Licensing & Transfer Transactions
An intellectual property owner may want to transfer some or all of its IP but an outright sale is not an attractive option. For example, the owner may be a non-practicing entity (NPE) such as a university. Even when the owner practices the IP, there can be advantages to sharing IP with others, e.g., as part of a settlement of litigation or a cross-license that may resolve a stalemate where two or more parties may have mutually blocking IP.
Licensing, as opposed to complete transfer or assignment of IP, provides the owner with several advantages such as retaining title and share in any upside from the licensee’s sales and maintain a royalty stream.
The first step towards acquiring a patent is determining whether the invention is patentable. Booth Albanesi Schroeder performs a thorough analyses of the USPTO, EPO and other relevant databases to determine whether your invention has already been disclosed.
After an exhaustive search, a patentability report, including relevant prior art, and an opinion as to the likelihood of success in prosecuting a patent application is presented.
Portfolio Management & Review
A business strategy without an IP strategy is no strategy. An IP portfolio can be a significant part of a corporation’s overall value. For a patent portfolio to be a truly successful, effective, and winning portfolio, a company must also strategically manage it to return profits and direct market trends. Careful and selective IP application filings based on a thorough business-focused IP strategy, coupled with periodic portfolio reviews to determine international filing and maintenance decisions, are essential to ensure that a company’s IP portfolio is focused on commercially-significant developments, and to maximize return from that IP investment. The attorneys at Booth Albanesi Schroeder have extensive experience managing IP portfolios for a variety of entities, from emerging growth to Fortune 100 companies.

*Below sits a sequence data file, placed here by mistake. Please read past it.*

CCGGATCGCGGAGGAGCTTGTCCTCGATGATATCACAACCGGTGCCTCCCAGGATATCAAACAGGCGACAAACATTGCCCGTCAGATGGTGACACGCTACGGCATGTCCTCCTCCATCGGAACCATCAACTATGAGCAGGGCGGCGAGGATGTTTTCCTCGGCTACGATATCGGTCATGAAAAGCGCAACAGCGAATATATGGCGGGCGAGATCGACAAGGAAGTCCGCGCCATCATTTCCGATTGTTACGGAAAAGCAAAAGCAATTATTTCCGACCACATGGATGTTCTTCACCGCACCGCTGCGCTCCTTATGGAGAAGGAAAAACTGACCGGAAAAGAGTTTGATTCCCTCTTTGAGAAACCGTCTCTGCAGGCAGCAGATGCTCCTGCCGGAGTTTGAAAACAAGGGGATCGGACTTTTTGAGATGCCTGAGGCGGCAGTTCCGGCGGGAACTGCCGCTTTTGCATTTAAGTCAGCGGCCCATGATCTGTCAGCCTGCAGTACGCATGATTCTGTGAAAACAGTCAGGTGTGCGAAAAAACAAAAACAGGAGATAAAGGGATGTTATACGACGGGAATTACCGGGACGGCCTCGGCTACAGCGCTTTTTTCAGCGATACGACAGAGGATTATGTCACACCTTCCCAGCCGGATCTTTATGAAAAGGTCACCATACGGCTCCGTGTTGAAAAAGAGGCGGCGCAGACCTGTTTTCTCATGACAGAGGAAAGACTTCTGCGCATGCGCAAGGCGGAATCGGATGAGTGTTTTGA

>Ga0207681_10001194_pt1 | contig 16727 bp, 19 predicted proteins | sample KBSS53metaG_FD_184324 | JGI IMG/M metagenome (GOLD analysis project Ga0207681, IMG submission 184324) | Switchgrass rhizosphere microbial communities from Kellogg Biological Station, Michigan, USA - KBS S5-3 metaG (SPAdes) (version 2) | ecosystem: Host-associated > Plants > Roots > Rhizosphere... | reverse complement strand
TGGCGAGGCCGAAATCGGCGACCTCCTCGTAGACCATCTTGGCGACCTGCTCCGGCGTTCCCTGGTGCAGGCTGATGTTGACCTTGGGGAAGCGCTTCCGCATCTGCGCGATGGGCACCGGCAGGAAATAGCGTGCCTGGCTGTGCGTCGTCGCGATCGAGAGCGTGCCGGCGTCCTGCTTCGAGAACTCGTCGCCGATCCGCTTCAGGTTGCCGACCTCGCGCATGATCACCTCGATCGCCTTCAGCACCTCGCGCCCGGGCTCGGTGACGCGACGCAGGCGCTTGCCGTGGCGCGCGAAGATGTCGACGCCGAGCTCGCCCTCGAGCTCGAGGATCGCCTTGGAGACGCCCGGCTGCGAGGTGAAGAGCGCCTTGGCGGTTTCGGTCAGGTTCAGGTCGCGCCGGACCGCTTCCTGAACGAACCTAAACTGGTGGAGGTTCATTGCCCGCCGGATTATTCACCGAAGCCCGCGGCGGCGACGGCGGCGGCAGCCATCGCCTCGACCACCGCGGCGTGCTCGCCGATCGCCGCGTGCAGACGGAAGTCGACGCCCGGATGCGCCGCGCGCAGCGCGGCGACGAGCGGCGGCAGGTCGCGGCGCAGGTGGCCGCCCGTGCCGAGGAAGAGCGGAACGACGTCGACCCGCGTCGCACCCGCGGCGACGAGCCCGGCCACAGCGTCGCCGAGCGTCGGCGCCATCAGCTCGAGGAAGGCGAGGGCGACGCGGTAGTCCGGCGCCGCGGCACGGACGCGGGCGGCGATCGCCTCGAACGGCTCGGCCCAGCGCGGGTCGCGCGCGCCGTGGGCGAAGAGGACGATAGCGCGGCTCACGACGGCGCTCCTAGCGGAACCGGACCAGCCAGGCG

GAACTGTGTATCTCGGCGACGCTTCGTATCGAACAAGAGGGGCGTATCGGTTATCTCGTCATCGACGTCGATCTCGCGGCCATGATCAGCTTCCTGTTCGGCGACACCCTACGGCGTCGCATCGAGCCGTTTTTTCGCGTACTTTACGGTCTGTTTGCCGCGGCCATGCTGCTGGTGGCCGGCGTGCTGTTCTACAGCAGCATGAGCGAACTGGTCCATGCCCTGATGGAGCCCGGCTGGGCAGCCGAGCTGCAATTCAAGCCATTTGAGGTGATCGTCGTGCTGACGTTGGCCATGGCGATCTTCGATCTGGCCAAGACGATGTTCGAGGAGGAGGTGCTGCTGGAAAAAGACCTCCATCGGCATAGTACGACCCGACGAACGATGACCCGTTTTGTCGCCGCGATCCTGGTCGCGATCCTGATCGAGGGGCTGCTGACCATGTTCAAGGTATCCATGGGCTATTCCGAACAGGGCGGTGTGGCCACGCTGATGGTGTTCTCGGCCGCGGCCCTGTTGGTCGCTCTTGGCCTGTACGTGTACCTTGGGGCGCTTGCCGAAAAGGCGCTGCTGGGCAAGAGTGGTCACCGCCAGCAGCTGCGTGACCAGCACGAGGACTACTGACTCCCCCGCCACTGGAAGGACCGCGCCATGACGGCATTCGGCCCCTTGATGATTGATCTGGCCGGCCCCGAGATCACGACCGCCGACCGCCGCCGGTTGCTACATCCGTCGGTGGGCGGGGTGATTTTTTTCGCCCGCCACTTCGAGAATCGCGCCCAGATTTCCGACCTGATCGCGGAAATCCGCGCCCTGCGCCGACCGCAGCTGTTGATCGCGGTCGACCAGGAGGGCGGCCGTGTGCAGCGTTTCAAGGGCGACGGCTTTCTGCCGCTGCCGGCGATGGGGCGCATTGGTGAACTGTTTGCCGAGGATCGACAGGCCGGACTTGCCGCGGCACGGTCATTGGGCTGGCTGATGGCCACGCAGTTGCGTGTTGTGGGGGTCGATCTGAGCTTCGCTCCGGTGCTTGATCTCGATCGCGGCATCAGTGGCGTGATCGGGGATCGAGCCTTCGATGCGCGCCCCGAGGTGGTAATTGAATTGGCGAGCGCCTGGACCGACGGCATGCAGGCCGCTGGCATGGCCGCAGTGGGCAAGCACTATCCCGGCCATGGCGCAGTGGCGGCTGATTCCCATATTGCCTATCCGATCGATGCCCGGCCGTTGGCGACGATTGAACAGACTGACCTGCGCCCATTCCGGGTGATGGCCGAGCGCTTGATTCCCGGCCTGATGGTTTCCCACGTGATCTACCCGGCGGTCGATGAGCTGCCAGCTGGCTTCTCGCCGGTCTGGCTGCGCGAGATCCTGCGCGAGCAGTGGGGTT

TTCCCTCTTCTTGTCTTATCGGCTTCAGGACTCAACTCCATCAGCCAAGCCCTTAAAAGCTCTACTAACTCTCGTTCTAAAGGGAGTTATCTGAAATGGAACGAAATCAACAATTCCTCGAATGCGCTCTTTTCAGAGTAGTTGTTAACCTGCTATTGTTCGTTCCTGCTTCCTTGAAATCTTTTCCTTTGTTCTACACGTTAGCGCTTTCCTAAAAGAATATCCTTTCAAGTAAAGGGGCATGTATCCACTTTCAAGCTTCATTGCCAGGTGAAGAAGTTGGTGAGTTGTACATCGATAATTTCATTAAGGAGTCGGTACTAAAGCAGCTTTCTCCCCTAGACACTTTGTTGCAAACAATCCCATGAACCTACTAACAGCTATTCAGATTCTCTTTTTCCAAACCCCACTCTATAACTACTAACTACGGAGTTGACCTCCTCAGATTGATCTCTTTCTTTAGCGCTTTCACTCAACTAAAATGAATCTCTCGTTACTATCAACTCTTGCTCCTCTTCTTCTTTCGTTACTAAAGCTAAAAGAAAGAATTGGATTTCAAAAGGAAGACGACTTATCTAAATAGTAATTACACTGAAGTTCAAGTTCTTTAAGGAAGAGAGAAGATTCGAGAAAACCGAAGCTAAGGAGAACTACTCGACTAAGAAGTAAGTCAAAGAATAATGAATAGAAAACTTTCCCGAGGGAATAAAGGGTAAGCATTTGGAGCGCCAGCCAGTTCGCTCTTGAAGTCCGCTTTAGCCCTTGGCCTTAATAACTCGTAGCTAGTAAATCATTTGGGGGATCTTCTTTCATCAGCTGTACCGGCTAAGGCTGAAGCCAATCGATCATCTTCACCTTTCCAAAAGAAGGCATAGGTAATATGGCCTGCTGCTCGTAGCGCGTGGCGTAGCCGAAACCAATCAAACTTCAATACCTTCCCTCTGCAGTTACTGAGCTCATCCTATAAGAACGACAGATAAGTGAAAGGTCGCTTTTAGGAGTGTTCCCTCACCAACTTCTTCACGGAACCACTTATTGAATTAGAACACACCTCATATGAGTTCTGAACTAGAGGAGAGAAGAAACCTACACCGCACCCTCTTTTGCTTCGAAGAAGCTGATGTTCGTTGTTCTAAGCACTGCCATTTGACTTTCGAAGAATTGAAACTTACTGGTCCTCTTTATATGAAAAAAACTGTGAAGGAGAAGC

Freedom to Operate Opinions
Prior to entering a market, many companies recognize the benefits of a product clearance, also called “freedom to operate” (FTO) or "right to use" opinions.
FTO analysis involves identifying and analyzing the patents of others that may subject your company to patent-infringement liability. By performing FTO analysis before developing and launching a new product or before acquiring a new company, your company can limit the risk of future litigation and avoid unnecessary expense. FTO analysis done early in the cycle of product development affords companies the opportunity either to modify the design and avoid infringement before reaching the point of no return, or to take a license.
As a side benefit, FTO studies can identify opportunities for patenting or further development. Similarly, performing FTO analysis as part of due diligence may allow you to steer clear of an opportunity fraught with the danger of litigation.